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At the height of the dot-com boom more than 10 years ago, valuations were insane as investors clamoured to get a piece of the action.

But what happened earlier this week when Facebook acquired Instagram for $1-billion (yes, that's $1-billion) puts valuations in a completely different stratosphere.

You have to keep in mind that Instagram is a 13-employee company without a business model. Of course, Instagram is also growing at a tremendous rate, having doubled the number of users to 30 million from 15 million in the past four months.

If you're looking for more eye-opening numbers from the Facebook-Instagram deal, consider this: Instagram chief executive officer Kevin Systrom's stake is worth $400-million, while the company's dozen full-time employees will split $100-million.

While the media and blogosphere were overwhelmingly positive about Facebook's decision to acquire Instagram, it should not take away from the reality that the valuation is astronomical by any measure.

There is no doubt that Facebook could easily afford to buy Instagram, given Facebook is worth about $100-billion. Meanwhile, GigaOm's Om Malik suggested the big reason Facebook bought Instagram was because Instagram was a huge threat to Facebook's photo-sharing service.

At the same time, however, a question that will probably be asked is whether the Facebook-Instagram deal is a sign the high-tech market is becoming too frothy.

While the investment landscape in Canada is still far from robust, it is a different story south of the border, where valuations for startups are getting higher, while investors are anxious to take equity stakes in startups that look promising.

For the optimists, the Facebook-Instagram deal is a huge positive because it provides more ammunition for entrepreneurs and investors to start and finance startups. The pessimists, however, could easily see indications that things are getting out of hand.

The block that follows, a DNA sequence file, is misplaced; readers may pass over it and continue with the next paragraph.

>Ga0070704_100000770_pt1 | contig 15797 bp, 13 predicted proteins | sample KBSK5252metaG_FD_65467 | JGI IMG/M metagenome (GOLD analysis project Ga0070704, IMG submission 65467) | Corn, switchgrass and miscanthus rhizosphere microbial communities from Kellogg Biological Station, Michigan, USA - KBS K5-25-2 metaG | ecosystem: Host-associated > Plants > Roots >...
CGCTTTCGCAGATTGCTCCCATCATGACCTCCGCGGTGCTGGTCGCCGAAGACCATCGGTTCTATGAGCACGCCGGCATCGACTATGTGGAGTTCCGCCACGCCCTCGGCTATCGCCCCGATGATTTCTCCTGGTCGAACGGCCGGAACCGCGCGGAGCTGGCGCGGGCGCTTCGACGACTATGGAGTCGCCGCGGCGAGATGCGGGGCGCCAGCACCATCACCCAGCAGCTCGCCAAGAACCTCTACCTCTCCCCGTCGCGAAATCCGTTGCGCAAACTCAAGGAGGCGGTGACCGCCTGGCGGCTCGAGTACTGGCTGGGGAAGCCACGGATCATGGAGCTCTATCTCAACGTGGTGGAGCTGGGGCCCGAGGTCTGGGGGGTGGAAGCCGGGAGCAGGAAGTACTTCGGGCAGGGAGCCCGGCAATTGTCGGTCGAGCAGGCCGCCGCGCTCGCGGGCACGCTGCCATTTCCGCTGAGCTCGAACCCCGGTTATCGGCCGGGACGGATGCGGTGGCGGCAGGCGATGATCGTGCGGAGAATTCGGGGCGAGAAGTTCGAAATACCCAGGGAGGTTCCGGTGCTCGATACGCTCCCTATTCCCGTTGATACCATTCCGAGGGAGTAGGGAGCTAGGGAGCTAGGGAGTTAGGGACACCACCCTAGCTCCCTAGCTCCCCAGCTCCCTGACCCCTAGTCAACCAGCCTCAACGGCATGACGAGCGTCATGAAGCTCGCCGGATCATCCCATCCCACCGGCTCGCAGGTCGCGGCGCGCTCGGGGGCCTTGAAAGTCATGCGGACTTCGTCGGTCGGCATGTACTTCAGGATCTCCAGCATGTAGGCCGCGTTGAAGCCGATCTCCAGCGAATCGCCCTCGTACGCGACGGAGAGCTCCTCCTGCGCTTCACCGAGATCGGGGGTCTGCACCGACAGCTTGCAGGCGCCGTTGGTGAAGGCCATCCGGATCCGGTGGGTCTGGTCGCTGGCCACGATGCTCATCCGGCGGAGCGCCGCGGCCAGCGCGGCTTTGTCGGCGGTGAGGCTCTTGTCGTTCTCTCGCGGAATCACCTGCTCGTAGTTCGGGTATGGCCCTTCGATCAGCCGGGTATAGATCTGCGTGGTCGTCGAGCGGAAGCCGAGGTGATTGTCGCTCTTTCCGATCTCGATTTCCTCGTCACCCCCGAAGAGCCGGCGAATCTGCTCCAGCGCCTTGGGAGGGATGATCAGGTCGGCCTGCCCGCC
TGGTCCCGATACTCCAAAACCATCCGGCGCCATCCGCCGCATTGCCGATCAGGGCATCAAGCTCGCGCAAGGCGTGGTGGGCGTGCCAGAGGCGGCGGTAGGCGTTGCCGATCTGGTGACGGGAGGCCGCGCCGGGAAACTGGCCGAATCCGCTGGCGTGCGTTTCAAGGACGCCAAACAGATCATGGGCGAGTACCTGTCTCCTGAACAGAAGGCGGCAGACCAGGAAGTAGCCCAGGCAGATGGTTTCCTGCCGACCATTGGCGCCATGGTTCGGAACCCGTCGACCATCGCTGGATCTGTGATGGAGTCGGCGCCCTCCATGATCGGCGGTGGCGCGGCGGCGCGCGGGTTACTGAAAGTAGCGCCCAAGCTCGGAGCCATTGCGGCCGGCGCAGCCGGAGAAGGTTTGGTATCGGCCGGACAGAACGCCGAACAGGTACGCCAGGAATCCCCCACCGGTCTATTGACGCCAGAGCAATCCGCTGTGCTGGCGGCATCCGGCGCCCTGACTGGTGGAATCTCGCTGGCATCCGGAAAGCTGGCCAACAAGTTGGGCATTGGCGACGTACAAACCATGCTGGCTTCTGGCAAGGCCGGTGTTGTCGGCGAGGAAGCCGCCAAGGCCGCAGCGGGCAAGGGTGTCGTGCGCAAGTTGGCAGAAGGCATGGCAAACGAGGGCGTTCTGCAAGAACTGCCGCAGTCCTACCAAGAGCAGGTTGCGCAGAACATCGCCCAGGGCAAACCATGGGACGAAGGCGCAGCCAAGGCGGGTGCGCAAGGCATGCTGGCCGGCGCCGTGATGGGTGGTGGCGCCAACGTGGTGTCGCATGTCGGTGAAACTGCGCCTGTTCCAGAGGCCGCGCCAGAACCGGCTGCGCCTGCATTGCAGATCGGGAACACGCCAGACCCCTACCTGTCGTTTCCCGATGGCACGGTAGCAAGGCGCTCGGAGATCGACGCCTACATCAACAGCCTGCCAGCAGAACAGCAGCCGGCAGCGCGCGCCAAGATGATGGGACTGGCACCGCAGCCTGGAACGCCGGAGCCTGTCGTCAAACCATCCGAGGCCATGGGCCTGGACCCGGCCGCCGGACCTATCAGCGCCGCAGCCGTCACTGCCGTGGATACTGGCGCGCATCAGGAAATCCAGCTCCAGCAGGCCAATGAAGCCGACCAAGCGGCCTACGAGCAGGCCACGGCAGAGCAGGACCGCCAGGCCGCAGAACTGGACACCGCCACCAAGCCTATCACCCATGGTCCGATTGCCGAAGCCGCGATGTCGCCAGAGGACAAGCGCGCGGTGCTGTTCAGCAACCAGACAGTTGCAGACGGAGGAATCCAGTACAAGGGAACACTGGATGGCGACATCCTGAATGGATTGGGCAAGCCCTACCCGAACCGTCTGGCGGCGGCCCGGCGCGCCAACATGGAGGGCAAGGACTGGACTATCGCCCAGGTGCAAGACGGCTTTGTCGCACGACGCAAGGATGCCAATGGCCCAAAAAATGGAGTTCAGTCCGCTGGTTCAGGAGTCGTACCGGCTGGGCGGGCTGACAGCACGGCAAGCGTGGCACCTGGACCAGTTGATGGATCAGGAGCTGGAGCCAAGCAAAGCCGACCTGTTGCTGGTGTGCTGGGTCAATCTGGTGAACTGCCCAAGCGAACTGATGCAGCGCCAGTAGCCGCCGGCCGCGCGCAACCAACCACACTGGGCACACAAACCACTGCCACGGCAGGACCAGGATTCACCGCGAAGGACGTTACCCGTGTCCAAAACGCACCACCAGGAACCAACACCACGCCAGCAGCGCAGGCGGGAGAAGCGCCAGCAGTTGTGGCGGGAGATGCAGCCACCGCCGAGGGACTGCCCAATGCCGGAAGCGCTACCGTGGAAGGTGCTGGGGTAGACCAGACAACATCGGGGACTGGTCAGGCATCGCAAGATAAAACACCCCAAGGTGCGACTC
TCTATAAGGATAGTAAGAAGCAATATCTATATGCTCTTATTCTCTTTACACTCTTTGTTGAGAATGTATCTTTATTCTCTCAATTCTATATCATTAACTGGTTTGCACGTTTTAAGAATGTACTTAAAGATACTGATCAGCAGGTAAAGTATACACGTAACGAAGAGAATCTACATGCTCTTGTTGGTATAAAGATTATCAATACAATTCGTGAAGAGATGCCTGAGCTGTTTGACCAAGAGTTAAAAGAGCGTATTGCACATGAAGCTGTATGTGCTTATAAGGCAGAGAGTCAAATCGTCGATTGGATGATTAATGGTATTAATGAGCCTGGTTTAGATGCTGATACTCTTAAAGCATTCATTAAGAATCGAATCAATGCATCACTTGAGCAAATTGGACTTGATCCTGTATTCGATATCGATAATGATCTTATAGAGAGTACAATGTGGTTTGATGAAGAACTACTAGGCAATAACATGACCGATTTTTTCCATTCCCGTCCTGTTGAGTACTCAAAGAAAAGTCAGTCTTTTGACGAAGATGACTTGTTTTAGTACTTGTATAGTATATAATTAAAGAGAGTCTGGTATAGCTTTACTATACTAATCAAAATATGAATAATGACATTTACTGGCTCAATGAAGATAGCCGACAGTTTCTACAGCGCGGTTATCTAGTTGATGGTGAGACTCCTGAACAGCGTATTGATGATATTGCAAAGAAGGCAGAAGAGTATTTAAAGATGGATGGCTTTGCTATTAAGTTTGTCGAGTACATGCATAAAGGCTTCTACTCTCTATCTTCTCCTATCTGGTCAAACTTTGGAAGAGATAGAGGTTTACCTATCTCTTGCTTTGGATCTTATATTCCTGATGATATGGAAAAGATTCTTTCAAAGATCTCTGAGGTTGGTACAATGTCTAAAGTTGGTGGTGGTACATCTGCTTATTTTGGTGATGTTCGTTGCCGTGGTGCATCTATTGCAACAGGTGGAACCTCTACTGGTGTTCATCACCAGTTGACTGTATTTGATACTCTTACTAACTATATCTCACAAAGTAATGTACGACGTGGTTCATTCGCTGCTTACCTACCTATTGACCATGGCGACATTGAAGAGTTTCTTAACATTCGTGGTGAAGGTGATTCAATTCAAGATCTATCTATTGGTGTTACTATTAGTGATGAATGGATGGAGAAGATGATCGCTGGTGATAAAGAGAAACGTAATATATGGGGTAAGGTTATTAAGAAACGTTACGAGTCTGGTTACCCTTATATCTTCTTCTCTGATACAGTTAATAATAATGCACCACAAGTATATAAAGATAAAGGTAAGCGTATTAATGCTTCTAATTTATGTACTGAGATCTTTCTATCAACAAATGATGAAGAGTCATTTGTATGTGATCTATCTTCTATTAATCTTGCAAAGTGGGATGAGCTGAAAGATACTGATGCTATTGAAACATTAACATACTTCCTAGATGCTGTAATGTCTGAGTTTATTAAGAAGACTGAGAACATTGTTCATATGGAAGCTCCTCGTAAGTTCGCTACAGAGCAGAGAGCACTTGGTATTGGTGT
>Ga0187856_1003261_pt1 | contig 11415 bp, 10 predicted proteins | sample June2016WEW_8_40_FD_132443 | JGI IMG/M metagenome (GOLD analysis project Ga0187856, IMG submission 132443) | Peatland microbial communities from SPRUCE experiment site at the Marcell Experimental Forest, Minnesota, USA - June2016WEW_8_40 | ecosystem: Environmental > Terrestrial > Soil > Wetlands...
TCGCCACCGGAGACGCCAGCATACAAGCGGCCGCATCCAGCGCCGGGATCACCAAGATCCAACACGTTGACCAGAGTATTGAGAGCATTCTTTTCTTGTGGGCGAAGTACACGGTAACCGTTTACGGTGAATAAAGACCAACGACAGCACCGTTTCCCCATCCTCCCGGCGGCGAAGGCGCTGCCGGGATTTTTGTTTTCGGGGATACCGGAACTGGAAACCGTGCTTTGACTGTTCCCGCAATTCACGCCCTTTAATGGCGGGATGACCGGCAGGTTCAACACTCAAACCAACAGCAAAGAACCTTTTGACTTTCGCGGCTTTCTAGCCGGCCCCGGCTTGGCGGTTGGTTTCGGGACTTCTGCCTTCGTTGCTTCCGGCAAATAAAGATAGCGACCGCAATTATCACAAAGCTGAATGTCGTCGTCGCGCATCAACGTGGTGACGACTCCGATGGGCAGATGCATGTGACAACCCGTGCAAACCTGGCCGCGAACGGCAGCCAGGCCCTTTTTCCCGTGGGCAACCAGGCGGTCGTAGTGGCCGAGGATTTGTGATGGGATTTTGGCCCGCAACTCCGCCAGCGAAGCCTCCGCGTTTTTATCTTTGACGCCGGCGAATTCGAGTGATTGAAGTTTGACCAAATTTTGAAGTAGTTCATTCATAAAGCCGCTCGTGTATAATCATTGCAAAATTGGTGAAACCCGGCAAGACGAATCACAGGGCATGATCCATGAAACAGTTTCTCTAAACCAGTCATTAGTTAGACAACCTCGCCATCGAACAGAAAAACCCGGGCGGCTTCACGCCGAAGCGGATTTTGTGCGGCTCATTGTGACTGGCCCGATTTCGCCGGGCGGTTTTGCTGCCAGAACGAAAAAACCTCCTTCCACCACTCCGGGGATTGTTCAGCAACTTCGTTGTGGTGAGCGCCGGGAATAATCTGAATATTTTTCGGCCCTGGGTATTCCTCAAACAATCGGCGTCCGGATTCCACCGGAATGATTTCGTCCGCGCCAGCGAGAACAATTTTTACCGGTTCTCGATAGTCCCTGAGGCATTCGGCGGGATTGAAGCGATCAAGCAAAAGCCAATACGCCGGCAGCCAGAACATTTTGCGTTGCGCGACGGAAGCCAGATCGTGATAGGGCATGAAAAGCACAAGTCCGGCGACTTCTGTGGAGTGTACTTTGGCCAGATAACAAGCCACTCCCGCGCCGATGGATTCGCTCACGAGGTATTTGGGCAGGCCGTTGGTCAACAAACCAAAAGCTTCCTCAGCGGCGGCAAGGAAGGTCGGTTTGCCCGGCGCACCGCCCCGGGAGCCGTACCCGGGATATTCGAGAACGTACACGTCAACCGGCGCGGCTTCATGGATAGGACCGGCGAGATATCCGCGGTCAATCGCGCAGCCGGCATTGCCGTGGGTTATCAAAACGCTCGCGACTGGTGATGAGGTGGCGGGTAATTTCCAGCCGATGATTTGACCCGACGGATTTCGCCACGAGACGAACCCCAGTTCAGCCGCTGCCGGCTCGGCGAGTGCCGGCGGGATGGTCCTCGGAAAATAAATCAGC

In some ways, the high-tech market today feels different from 1999-2000, when companies with little or no revenue were successfully doing IPOs, with little or no scrutiny.

These days, the IPO market is nowhere near as active. Instead, it is the big boys – Google, Facebook, AOL, Microsoft et al – that are snapping up startups and, in some cases, competing for them.

But it's difficult not to get the feeling that the market is getting overheated. When you have a small company purchased for $1-billion, it is hard not to think otherwise.

So what's the lesson for small businesses?

While mega-deals are sexy and attract a lot of attention, it is still important to build a business that generates sales and profits. Entrepreneurs need to focus on creating businesses that sell products or services that customers want to buy. This will help their business survive and thrive if the over-heated financing markets plunge.

You may not have 30 million users such as Instagram but you will have a business with a solid foundation.

For investors, the key lesson to be taken from the Facebook-Instagram deal is not to get too carried away.

Special to The Globe and Mail

Mark Evans is the principal with ME Consulting, a communications and marketing strategic consultancy that works with startups and fast-growing companies to create compelling and effective messaging to drive their sales and marketing activities. Mark has worked with four startups – Blanketware, b5Media, PlanetEye and Sysomos. He was a technology reporter for more than a decade with The Globe and Mail, Bloomberg News and the Financial Post. Mark is also one of the co-organizers of the mesh, meshmarketing and meshwest conferences.

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